I always find it interesting to check out the books on which some of my favourite movies were based. And since I have a book blog (Vintage Pop Fictions) as well as my movie blogs I post reviews of some of these source books. Here are some links to some of the interesting ones, plus links to my reviews of the movies in question.
Anthony Hope’s classic adventure tale The Prisoner of Zenda was filmed several times, the most notable version having been made in 1937.
Talbot Mundy’s King of the Khyber Rifles is another of the great adventure stories. The 1953 film version stars Tyrone Power.
Johnston McCulley's The Curse of Capistrano (later retitled The Mark of Zorro) was very entertainingly filmed as The Mark of Zorro in 1940, and there was of course a fine silent version as well.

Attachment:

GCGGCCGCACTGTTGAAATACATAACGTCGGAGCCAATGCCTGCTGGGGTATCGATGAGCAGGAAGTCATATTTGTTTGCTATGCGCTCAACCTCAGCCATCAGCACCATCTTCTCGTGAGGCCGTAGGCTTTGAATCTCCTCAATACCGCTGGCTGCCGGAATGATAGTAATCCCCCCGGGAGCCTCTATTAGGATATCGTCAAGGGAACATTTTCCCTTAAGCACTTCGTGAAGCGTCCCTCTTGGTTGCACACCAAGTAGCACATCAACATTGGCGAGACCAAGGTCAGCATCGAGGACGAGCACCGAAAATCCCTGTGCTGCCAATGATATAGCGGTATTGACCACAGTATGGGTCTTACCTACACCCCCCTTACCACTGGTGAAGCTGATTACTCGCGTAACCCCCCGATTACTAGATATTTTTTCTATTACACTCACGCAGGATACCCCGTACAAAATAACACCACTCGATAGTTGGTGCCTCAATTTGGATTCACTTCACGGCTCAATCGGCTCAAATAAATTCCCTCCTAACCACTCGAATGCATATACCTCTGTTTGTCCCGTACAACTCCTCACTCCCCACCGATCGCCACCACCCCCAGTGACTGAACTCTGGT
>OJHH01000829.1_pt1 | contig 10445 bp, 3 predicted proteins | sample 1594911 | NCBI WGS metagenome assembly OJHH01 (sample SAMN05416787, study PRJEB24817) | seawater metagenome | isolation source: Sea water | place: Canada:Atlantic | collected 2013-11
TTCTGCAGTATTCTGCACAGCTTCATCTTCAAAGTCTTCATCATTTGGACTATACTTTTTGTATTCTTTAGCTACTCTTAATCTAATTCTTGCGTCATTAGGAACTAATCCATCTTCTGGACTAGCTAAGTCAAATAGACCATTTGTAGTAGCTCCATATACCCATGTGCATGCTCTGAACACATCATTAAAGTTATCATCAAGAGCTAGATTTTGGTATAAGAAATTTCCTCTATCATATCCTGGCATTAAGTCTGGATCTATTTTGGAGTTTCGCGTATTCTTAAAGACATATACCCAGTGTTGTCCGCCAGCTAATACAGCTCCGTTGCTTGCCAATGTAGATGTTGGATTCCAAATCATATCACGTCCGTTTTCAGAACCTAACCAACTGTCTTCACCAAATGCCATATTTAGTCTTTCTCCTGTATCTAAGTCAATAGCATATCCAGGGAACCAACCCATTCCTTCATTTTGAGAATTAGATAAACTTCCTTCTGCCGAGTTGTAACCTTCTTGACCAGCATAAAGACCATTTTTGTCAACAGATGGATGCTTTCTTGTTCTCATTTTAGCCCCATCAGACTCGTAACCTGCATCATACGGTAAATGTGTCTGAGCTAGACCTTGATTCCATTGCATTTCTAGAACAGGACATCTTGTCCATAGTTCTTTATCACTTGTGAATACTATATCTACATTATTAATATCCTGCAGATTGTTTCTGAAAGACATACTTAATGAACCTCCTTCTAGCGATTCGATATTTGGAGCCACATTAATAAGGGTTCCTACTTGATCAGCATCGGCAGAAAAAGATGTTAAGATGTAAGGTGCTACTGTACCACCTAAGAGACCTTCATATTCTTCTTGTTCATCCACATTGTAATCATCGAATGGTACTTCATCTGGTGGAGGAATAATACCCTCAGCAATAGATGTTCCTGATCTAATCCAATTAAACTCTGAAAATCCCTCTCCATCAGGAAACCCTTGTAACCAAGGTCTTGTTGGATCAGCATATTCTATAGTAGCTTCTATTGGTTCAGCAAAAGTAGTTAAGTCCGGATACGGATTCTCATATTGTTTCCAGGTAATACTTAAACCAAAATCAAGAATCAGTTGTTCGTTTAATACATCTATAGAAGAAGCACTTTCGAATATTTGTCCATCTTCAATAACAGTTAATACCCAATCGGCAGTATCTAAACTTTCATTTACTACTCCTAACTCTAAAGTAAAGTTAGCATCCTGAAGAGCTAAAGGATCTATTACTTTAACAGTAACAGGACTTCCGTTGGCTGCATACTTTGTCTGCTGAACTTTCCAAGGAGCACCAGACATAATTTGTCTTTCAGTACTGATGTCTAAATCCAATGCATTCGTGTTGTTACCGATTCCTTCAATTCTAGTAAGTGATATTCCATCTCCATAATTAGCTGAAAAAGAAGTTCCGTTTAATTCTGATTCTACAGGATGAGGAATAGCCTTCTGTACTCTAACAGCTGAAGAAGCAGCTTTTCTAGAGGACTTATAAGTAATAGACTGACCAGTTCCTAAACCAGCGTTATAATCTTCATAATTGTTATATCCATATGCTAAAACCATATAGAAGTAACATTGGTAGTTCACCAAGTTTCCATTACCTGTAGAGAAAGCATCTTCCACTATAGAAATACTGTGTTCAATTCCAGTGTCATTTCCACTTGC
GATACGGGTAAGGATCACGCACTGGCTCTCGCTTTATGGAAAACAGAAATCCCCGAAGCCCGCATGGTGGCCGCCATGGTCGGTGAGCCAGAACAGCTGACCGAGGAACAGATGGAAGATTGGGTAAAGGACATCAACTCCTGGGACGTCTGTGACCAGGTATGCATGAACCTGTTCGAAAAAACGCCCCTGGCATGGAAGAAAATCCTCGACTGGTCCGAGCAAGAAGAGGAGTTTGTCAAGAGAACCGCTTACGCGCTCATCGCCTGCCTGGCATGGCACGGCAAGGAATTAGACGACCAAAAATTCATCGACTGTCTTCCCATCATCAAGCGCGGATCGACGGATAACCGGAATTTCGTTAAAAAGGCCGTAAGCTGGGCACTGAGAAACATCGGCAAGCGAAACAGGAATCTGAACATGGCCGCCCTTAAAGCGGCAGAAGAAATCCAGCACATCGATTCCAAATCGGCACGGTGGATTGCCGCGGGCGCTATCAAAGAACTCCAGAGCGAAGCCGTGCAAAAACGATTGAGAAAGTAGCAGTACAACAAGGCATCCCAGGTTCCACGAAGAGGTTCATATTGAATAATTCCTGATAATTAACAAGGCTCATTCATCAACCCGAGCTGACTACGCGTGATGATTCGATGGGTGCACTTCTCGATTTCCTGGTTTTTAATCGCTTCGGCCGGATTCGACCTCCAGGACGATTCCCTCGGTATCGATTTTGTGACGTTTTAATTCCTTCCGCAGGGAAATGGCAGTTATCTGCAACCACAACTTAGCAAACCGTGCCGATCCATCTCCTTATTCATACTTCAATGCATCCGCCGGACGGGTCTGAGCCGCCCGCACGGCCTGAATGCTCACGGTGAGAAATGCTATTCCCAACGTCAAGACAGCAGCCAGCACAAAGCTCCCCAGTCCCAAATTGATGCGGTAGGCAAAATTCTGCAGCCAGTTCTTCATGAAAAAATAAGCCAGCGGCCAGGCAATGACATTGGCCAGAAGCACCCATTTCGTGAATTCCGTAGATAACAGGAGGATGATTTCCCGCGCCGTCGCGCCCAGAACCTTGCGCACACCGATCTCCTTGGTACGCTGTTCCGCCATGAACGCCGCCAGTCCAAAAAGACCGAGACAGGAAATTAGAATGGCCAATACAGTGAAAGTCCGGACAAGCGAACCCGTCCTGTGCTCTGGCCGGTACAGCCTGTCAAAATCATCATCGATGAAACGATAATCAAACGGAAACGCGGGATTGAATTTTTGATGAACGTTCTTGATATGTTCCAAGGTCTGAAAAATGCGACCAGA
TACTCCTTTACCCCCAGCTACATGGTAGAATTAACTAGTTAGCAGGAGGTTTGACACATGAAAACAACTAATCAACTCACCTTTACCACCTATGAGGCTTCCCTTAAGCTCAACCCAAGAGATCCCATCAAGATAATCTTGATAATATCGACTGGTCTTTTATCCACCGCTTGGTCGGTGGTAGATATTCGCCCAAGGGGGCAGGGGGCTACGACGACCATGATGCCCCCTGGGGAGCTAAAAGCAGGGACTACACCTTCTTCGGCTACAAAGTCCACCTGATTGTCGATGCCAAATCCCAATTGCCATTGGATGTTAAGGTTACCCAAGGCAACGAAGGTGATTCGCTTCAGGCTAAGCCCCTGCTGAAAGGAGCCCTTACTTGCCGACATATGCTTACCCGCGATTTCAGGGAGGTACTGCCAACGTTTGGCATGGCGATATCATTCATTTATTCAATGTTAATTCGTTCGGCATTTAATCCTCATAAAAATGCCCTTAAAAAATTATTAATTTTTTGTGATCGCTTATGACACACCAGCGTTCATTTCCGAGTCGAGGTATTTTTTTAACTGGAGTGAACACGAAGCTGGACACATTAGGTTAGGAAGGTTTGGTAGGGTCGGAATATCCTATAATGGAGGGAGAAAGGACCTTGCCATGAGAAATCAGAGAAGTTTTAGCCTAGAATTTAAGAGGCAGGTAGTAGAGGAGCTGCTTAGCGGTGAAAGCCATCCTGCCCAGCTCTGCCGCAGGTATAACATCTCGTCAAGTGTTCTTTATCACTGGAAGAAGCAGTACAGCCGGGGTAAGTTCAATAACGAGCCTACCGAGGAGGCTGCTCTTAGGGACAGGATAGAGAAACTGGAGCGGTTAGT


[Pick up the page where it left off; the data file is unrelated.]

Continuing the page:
Geoffrey Household’s Rogue Male was the source for Fritz Lang’s excellent 1941 spy thriller Man Hunt.
Horace McCoy's amazingly bleak Kiss Tomorrow Goodbye became a movie of the same name and a starring vehicle for James Cagney in 1950. It’s one of many cases of a movie being considerably better than the novel it was based on.
Eric Ambler’s superb gritty spy novel Epitaph for a Spy became a very good 1944 British spy movie under the title Hotel Reserve.
Sir Arthur Conan Doyle’s Sherlock Holmes novel The Sign of Four has been filmed multiple times, including a 1932 British version.
There have been several movies of H. Rider Haggard’s King Solomon’s Mines, including the very loose 1937 adaptation.
And Rudyard Kipling’s magnificent short story The Man Who Would Be King was turned into John Huston’s greatest movie in 1975.